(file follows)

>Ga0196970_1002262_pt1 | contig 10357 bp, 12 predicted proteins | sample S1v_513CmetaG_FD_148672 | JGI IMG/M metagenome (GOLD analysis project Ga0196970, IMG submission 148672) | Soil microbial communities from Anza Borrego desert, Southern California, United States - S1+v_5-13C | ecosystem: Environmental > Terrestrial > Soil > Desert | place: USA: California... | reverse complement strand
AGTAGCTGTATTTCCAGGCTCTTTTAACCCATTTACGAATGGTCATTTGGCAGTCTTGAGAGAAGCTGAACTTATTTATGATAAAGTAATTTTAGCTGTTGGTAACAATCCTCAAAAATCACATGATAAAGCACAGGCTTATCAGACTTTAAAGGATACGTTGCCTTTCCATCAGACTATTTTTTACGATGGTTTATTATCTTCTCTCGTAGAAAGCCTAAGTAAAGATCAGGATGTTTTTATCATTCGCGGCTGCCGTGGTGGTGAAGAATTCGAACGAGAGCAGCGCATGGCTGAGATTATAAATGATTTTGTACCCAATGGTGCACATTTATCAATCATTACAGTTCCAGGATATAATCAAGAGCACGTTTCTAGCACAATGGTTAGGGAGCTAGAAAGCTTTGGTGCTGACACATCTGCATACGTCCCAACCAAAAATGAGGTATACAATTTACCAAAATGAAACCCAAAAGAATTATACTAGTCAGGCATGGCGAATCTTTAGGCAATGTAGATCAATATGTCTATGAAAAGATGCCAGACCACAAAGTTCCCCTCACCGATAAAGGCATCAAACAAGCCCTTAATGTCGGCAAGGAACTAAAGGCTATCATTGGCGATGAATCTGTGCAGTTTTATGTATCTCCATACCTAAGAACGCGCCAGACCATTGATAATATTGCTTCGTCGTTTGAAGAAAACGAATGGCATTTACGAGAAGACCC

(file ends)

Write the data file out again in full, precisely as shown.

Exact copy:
>Ga0196970_1002262_pt1 | contig 10357 bp, 12 predicted proteins | sample S1v_513CmetaG_FD_148672 | JGI IMG/M metagenome (GOLD analysis project Ga0196970, IMG submission 148672) | Soil microbial communities from Anza Borrego desert, Southern California, United States - S1+v_5-13C | ecosystem: Environmental > Terrestrial > Soil > Desert | place: USA: California... | reverse complement strand
AGTAGCTGTATTTCCAGGCTCTTTTAACCCATTTACGAATGGTCATTTGGCAGTCTTGAGAGAAGCTGAACTTATTTATGATAAAGTAATTTTAGCTGTTGGTAACAATCCTCAAAAATCACATGATAAAGCACAGGCTTATCAGACTTTAAAGGATACGTTGCCTTTCCATCAGACTATTTTTTACGATGGTTTATTATCTTCTCTCGTAGAAAGCCTAAGTAAAGATCAGGATGTTTTTATCATTCGCGGCTGCCGTGGTGGTGAAGAATTCGAACGAGAGCAGCGCATGGCTGAGATTATAAATGATTTTGTACCCAATGGTGCACATTTATCAATCATTACAGTTCCAGGATATAATCAAGAGCACGTTTCTAGCACAATGGTTAGGGAGCTAGAAAGCTTTGGTGCTGACACATCTGCATACGTCCCAACCAAAAATGAGGTATACAATTTACCAAAATGAAACCCAAAAGAATTATACTAGTCAGGCATGGCGAATCTTTAGGCAATGTAGATCAATATGTCTATGAAAAGATGCCAGACCACAAAGTTCCCCTCACCGATAAAGGCATCAAACAAGCCCTTAATGTCGGCAAGGAACTAAAGGCTATCATTGGCGATGAATCTGTGCAGTTTTATGTATCTCCATACCTAAGAACGCGCCAGACCATTGATAATATTGCTTCGTCGTTTGAAGAAAACGAATGGCATTTACGAGAAGACCC